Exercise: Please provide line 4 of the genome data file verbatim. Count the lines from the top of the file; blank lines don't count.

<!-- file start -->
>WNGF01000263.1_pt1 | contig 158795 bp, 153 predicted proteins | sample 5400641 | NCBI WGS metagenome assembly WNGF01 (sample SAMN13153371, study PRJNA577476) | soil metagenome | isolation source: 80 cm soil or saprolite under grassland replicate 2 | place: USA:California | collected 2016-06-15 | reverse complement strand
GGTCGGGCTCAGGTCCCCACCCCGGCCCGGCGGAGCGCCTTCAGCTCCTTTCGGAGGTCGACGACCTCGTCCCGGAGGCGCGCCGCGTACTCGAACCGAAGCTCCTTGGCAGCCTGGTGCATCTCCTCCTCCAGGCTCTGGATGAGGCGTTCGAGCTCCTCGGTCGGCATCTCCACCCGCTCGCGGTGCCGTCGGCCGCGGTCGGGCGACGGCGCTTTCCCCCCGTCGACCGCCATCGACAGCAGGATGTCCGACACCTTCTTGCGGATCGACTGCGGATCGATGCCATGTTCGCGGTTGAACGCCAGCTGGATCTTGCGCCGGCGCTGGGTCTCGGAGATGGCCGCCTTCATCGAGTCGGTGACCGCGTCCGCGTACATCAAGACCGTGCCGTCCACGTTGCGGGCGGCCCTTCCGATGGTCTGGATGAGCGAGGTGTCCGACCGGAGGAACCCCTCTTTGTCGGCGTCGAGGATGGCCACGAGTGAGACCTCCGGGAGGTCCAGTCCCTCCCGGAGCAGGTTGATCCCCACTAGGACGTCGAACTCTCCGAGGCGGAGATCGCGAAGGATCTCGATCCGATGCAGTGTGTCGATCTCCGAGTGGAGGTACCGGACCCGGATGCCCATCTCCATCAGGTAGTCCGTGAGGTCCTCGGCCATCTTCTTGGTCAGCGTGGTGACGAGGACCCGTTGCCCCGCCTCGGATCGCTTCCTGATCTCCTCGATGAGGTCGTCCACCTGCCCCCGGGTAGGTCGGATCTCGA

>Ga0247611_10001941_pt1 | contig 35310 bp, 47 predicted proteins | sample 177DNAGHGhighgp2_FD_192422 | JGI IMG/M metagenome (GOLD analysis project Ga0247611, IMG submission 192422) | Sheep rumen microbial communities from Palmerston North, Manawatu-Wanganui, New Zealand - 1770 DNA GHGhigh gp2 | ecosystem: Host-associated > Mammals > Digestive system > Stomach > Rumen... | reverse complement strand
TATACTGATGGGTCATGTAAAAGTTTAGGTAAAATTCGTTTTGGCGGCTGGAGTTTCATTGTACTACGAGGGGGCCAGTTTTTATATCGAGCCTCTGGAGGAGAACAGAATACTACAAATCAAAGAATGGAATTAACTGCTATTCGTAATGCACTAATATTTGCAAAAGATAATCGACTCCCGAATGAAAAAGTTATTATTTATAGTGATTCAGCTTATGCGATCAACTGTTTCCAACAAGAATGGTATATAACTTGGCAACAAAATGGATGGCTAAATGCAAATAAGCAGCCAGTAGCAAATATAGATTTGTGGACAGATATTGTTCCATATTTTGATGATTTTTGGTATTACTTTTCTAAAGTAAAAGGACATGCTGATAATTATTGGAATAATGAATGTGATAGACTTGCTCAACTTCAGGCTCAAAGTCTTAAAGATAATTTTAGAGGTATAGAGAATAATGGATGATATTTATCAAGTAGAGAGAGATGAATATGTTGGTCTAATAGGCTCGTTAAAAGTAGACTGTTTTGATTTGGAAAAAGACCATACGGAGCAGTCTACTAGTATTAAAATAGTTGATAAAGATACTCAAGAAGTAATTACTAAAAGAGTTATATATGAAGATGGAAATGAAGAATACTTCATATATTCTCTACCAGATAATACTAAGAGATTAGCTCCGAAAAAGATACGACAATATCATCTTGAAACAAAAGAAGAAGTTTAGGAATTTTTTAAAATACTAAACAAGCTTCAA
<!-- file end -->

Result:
TATACTGATGGGTCATGTAAAAGTTTAGGTAAAATTCGTTTTGGCGGCTGGAGTTTCATTGTACTACGAGGGGGCCAGTTTTTATATCGAGCCTCTGGAGGAGAACAGAATACTACAAATCAAAGAATGGAATTAACTGCTATTCGTAATGCACTAATATTTGCAAAAGATAATCGACTCCCGAATGAAAAAGTTATTATTTATAGTGATTCAGCTTATGCGATCAACTGTTTCCAACAAGAATGGTATATAACTTGGCAACAAAATGGATGGCTAAATGCAAATAAGCAGCCAGTAGCAAATATAGATTTGTGGACAGATATTGTTCCATATTTTGATGATTTTTGGTATTACTTTTCTAAAGTAAAAGGACATGCTGATAATTATTGGAATAATGAATGTGATAGACTTGCTCAACTTCAGGCTCAAAGTCTTAAAGATAATTTTAGAGGTATAGAGAATAATGGATGATATTTATCAAGTAGAGAGAGATGAATATGTTGGTCTAATAGGCTCGTTAAAAGTAGACTGTTTTGATTTGGAAAAAGACCATACGGAGCAGTCTACTAGTATTAAAATAGTTGATAAAGATACTCAAGAAGTAATTACTAAAAGAGTTATATATGAAGATGGAAATGAAGAATACTTCATATATTCTCTACCAGATAATACTAAGAGATTAGCTCCGAAAAAGATACGACAATATCATCTTGAAACAAAAGAAGAAGTTTAGGAATTTTTTAAAATACTAAACAAGCTTCAA